Let me have men about me that are fat,
Sleek-headed men and such as sleep a-nights.
Yond Cassius has a lean and hungry look,
He thinks too much; such men are dangerous.
It popped into FLG's head as he was thinking about how business schools, especially Harvard, talk about training leaders. FLG is very skeptical of the entire idea for a variety of reasons. While you can teach various skills that are useful for leadership, FLG seriously questions whether leadership can be taught. Leadership is highly contextual and circumstantial. For example, while we might admire an individual's strong and forceful leadership in a crisis the exact same approach may be tyrannical or despotic in less pressing circumstances. Aspiring to be a leader for the sake of being a leader crucially downplays the importance of specific circumstance to leadership. No single individual is fit to lead in all circumstances. Alexander conquered most of the world, but FLG has serious doubts about his ability to have governed his empire had he lived and ever stopped conquering.
And then today, FLG sees that William Brafford posted this quotation of Timothy Burke:
Any community or organization needs good leadership, just as they have a need for people who set out to improve the way things work, but setting out with the primary objective of being a leader or changing the world is a good way to accomplish the opposite of either of those goals. Effective leadership arises out of circumstance and experience, when it is needed. The people who start off with the driving desire to be leaders are the problem, not the solution. I don’t want to tell any of my students that they’re already leaders, or that they’re being trained for it.
FLG thinks his personal problem with all this is his deep suspicion of ambition. Like everything, it's good in moderation, but overabundance of ambition seems to be more of a vice. Lack of ambition affects only the individual. Overambition inevitably affects other people by its very nature. (In fairness, FLG does see an argument that there are societal affects when large numbers of the population lack ambition, but still maintains overambition is worse.)
Look, the Greeks didn't worry about hubris for no reason. Yet, these schools that claim to teach leadership to young people dripping ambition aren't paying any heed to those warnings.
Speaking of Greeks, regular readers know FLG loves him some Plato, and in the case of leadership most people free-associate from Plato to Philosopher-King. FLG has mentioned countless times how he thinks this term is deeply misunderstood, so he'll leave that be for now. Instead, FLG's thoughts drifted to Laches, which is about courage, something FLG thinks is a crucial component in leadership. And importantly the concept of courage highlights the difficulty of teaching leadership because you can't really teach courage. In fact, Socrates and his two interlocutors, unsurprisingly given both the topic and Socrates, have difficulty even defining courage:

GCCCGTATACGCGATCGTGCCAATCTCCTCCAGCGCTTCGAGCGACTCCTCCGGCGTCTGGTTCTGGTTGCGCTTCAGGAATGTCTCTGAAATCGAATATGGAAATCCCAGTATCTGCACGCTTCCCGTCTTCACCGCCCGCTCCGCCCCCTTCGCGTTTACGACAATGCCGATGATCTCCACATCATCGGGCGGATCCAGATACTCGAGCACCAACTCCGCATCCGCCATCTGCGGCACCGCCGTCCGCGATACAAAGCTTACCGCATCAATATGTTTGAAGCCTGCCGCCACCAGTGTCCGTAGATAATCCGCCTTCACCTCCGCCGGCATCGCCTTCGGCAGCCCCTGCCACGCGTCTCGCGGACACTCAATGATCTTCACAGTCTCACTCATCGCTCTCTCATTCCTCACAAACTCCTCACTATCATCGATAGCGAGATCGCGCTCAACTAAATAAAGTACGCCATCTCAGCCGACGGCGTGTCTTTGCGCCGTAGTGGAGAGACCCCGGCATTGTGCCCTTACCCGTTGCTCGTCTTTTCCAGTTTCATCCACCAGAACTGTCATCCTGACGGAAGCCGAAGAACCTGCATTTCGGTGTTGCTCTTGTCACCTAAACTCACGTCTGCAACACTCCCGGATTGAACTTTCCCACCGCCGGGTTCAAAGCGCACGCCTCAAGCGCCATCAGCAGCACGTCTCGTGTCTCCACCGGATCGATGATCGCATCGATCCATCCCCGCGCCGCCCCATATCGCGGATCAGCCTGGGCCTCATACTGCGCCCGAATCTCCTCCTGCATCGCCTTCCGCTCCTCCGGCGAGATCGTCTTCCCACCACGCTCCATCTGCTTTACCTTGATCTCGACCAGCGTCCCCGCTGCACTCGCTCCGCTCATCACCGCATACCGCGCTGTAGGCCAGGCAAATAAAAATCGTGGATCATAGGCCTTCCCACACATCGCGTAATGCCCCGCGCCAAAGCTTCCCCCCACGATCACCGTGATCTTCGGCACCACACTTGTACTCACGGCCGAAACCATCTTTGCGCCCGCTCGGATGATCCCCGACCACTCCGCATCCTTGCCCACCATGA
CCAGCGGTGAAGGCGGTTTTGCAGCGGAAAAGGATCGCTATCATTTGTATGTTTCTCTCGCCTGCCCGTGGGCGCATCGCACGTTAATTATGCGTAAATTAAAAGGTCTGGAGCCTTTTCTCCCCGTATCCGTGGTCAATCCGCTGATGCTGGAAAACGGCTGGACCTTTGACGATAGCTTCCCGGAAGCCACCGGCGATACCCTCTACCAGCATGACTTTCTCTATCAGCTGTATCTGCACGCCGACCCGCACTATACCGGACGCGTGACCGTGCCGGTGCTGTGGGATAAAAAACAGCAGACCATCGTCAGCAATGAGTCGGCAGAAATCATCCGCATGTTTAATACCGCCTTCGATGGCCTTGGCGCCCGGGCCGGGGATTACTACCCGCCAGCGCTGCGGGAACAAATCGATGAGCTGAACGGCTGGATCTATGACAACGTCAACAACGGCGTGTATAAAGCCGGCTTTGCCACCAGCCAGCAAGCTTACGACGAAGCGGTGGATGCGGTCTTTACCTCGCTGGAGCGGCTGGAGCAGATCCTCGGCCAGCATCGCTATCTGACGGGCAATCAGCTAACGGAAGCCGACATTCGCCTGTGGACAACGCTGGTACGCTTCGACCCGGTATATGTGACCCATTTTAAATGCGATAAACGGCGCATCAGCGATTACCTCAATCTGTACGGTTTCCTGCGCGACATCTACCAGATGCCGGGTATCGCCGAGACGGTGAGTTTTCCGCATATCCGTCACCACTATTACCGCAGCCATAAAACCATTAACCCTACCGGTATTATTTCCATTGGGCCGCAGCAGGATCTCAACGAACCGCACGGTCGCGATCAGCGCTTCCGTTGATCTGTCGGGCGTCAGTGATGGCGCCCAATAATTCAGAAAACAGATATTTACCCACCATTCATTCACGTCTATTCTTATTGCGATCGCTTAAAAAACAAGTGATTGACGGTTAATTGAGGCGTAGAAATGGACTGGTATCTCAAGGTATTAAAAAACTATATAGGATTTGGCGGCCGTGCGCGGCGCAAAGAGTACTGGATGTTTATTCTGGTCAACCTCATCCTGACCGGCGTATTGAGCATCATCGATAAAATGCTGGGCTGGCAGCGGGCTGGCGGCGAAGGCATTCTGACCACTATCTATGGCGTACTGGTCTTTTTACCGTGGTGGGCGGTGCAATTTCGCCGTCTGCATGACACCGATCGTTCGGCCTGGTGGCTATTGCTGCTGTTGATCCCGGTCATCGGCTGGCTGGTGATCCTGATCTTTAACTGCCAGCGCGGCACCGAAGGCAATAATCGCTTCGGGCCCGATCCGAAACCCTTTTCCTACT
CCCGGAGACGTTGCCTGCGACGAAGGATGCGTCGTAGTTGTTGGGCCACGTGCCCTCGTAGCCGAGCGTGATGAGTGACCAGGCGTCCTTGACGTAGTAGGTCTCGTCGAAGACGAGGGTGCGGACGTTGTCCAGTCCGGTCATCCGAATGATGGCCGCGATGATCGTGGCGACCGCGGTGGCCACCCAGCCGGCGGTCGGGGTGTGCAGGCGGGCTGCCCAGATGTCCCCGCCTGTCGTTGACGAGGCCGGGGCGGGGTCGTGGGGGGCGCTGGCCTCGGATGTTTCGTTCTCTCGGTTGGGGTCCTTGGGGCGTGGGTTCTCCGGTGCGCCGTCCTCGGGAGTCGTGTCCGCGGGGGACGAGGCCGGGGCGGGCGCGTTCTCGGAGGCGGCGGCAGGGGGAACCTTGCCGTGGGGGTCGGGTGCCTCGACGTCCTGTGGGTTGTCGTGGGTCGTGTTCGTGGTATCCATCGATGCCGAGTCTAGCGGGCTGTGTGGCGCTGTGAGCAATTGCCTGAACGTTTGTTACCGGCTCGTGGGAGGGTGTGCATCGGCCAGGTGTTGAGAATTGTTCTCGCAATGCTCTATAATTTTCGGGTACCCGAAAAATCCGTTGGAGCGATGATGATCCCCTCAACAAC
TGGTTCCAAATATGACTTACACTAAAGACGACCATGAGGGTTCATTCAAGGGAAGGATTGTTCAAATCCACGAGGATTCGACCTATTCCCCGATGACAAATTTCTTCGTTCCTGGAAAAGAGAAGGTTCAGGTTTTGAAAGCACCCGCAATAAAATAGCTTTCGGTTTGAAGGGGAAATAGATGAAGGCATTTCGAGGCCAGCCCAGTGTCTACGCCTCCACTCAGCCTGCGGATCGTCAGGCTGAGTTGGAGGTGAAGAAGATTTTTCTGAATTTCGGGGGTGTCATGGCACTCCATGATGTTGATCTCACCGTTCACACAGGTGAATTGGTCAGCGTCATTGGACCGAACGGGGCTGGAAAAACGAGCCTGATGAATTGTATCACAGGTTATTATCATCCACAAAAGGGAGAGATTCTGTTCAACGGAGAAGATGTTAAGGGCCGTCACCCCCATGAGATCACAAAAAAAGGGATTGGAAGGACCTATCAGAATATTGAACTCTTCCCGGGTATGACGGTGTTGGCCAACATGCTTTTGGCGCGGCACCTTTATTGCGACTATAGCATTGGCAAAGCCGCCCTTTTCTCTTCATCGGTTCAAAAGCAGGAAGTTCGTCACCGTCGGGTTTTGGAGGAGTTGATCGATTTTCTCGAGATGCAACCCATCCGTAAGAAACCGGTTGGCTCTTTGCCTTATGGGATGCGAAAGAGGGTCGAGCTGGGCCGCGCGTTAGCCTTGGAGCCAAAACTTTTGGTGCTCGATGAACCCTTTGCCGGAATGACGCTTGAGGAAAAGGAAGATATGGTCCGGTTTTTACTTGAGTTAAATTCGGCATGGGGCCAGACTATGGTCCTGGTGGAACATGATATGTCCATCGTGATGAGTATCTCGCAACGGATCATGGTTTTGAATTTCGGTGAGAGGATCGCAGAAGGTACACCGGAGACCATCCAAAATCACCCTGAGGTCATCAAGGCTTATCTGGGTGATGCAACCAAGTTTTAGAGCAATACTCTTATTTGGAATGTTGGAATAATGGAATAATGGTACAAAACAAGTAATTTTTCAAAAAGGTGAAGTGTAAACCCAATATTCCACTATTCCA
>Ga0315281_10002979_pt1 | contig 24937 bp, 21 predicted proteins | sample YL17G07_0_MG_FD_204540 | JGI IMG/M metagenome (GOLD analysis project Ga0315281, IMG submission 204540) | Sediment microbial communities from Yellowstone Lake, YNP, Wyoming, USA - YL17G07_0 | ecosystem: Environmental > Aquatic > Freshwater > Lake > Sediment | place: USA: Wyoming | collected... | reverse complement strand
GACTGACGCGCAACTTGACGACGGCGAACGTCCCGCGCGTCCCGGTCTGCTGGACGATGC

take the case of one who endures in war, and is willing to fight, and wisely calculates and knows that others will help him, and that there will be fewer and inferior men against him than there are with him; and suppose that he has also advantages of position; would you say of such a one who endures with all this wisdom and preparation, that he, or some man in the opposing army who is in the opposite circumstances to these and yet endures and remains at his post, is the braver?
When they try to overcome this problem by taking the context out of courage and make it universal, they can't:
Soc. Then courage is not the science which is concerned with the fearful and hopeful, for they are future only; courage, like the other sciences, is concerned not only with good and evil of the future, but of the present and past, and of any time?
Nic. That, as I suppose, is true.
Soc. Then the answer which you have given, Nicias, includes only a third part of courage; but our question extended to the whole nature of courage: and according to your view, that is, according to your present view, courage is not only the knowledge of the hopeful and the fearful, but seems to include nearly every good and evil without reference to time. What do you say to that alteration in your statement?
Nic. I agree, Socrates.
Soc. But then, my dear friend, if a man knew all good and evil, and how. they are, and have been, and will be produced, would he not be perfect, and wanting in no virtue, whether justice, or temperance, or holiness? He would possess them all, and he would know which were dangers' and which were not, and guard against them whether they were supernatural or natural; and he would provide the good, as he would know how to deal both with gods or men.
Nic. I think, Socrates, that there is a great deal of truth in what you say.
Soc. But then, Nicias, courage, according to this new definition of yours, instead of being a part of virtue only, will be all virtue?
Nic. It would seem so.
Soc. But we were saying that courage is one of the parts of virtue?
Nic. Yes, that was what we were saying.
Soc. And that is in contradiction with our present view?
Nic. That appears to be the case.
And FLG thinks that's where his issue really lies. Teaching leadership is, at least in the Socratic-Platonic-Aristotelian and FLG's understanding, about teaching virtue, which business schools certainly don't do. Oh, they have ethics courses and FLG marvels at how effective they have been.
In the end though, this is what keeps rattling around in FLG's mind when it comes to schools that claim to teach leadership:
I am the first to confess that I have never had a teacher of the art of virtue; although I have always from my earliest youth desired to have one. But I am too poor to give money to the Sophists, who are the only professors of moral improvement